Researchers create new spatial omics method

Ion distribution images of (a) Penk(197-208) (SPQLEDEAKELQ, m/z 1386.67) and (c) Alpha-neoendorphin(2-10) (GGFLRKYPK, m/z 1065.62). Spatial gene expression of (b) Penk and (d) Tac1. Credit: Nature Biotechnology (2023). DOI: 10.1038/s41587-023-01937-y.

Researchers at Uppsala University, Stockholm University and KTH Royal Institute of Technology have managed to create a new spatial omics method. By combining two complex techniques that are usually used separately mass spectrometry imaging (MSI) and spatially resolved transcriptomics (SRT) they have taken an important step in research on biological tissues. The study is published in the journal Nature Biotechnology.

“Our method can visualize both low-molecular metabolites, such as signaling molecules in the brain, and RNA transcripts in the same biological tissue section without compromising on the quality or precision of results. The findings of this study have the potential to significantly advance the field of spatial biology and pathological research,” says Per Andrén, Professor of Mass Spectrometry Imaging at Uppsala University and SciLifeLab and one of the authors of the study.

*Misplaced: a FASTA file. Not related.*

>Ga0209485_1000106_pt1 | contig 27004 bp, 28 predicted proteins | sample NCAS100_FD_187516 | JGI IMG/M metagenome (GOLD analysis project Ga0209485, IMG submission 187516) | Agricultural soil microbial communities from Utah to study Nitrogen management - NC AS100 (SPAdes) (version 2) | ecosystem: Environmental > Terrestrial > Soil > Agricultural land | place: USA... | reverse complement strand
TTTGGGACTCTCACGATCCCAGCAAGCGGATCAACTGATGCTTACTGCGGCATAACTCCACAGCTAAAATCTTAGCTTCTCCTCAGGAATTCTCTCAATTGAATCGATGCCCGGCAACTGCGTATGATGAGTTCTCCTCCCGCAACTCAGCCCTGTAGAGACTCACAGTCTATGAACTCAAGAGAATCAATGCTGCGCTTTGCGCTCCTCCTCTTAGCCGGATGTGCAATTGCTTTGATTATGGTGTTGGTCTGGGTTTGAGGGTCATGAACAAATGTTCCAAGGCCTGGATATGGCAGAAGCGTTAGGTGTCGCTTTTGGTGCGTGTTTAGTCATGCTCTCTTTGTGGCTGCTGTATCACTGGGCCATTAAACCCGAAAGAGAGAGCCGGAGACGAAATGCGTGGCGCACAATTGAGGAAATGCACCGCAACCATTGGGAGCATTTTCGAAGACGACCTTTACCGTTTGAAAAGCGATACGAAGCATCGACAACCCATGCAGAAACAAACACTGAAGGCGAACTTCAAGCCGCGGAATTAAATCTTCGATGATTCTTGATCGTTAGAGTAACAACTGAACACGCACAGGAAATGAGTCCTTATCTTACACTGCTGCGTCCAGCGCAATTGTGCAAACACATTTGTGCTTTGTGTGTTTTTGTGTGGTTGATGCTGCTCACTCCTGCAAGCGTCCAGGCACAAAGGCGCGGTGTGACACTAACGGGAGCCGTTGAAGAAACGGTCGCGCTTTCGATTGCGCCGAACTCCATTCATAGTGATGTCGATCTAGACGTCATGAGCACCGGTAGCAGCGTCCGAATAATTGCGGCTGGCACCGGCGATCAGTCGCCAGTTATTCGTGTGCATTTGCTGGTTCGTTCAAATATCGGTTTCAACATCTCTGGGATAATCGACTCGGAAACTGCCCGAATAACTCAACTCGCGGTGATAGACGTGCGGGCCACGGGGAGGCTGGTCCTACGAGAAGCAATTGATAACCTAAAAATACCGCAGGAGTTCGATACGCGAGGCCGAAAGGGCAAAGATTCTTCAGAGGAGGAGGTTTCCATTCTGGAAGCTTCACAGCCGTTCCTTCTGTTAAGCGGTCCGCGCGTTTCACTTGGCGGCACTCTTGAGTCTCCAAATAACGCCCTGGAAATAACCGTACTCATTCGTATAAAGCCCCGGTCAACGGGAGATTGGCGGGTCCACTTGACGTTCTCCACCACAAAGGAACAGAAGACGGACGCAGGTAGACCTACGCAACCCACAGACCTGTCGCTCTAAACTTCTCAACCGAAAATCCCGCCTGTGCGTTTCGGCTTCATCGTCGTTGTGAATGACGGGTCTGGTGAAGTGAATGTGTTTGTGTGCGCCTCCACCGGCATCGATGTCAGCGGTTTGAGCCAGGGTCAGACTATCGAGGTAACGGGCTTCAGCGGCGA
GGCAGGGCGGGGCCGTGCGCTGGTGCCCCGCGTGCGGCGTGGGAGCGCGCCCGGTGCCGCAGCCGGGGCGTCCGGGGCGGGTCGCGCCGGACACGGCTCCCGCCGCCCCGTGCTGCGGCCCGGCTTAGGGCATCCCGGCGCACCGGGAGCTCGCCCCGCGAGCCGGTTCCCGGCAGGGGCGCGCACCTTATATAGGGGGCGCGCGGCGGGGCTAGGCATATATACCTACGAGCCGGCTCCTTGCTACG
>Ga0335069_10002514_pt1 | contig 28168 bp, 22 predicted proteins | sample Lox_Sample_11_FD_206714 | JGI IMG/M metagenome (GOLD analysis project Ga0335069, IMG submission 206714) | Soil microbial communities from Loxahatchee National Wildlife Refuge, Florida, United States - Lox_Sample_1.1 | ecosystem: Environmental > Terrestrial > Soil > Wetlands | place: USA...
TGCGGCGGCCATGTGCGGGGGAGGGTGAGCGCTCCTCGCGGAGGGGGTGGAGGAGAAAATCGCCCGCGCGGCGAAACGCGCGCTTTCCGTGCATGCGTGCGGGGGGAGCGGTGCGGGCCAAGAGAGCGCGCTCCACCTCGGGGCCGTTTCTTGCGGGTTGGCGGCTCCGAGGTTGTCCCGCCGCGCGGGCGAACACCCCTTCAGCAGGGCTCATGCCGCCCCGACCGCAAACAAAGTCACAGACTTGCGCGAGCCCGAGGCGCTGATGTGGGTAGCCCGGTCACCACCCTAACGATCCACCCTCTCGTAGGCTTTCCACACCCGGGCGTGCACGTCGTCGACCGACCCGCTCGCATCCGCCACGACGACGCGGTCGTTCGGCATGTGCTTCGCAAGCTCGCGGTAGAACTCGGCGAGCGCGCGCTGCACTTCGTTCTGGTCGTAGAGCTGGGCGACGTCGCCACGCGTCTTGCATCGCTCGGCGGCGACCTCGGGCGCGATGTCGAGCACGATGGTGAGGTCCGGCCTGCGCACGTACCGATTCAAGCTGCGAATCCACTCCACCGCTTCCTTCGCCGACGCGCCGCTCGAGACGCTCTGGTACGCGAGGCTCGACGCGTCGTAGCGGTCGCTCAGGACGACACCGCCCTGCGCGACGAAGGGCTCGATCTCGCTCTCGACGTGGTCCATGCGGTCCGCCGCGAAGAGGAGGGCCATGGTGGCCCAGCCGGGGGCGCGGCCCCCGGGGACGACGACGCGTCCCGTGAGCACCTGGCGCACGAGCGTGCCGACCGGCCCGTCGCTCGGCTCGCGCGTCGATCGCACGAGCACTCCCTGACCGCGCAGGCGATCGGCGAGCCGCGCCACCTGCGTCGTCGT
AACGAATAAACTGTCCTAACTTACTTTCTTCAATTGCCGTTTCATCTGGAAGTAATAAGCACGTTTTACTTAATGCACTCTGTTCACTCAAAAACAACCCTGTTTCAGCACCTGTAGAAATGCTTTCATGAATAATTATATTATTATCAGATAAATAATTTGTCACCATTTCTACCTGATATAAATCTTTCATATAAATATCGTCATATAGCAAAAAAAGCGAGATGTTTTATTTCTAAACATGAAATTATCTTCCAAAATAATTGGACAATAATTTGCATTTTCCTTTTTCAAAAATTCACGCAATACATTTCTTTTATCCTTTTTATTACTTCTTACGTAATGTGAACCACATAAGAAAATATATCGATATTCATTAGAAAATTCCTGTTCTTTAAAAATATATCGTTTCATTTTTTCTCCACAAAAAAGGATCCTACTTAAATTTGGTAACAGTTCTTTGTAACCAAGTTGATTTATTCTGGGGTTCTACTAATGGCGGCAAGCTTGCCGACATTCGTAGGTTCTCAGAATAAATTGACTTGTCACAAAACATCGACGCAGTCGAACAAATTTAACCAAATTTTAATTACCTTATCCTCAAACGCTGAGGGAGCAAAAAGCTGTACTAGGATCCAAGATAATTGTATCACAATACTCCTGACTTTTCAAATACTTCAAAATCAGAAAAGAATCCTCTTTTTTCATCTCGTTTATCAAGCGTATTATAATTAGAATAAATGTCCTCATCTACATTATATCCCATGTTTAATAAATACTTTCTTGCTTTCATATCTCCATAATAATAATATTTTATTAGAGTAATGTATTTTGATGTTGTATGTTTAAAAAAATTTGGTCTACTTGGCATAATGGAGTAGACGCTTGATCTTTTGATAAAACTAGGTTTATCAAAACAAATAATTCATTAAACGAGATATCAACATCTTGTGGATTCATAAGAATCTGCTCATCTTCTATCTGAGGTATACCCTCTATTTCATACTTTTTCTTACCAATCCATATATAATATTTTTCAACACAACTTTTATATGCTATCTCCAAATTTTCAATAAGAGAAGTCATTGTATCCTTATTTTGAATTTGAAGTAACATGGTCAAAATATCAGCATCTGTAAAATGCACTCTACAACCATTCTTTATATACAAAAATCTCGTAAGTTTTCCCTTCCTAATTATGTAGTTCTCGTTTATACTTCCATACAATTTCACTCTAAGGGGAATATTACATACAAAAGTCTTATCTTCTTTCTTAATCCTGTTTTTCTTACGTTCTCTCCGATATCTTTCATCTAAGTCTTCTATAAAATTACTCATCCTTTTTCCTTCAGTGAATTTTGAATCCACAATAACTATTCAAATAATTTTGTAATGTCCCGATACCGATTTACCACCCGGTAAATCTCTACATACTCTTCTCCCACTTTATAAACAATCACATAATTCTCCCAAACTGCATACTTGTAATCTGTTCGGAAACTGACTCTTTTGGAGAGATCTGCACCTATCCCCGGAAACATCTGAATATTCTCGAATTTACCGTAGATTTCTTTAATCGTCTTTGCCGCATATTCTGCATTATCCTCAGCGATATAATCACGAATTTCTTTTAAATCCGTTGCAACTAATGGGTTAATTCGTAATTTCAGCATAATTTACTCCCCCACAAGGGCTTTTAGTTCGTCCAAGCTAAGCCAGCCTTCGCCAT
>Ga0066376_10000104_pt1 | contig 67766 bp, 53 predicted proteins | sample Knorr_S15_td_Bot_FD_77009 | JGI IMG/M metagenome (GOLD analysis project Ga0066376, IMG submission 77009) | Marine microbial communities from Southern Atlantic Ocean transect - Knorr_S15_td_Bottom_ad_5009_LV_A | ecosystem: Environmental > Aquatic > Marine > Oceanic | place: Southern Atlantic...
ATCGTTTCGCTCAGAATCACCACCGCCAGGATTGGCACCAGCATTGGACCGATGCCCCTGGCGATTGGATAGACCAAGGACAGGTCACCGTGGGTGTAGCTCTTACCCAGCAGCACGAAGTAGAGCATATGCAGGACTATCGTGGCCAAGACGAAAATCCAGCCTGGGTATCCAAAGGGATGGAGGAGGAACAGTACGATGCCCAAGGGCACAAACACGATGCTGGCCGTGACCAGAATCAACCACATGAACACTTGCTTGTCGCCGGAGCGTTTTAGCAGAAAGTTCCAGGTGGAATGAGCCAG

The method, successfully demonstrated using tissue sections from both mice and human brains, targeted signaling molecules and their role in Parkinson’s disease. By analyzing the complex molecular profiles in a single tissue section, researchers can obtain a deeper understanding of Parkinson’s disease and other complex illnesses.

One important aspect of the method is its capability to visualize molecules and their distribution in the tissue while simultaneously analyzing gene activity. This methodology enables researchers to explore the connection between gene expression and molecular activity at a higher level.

By Elin Bäckström, The Swedish Research Council

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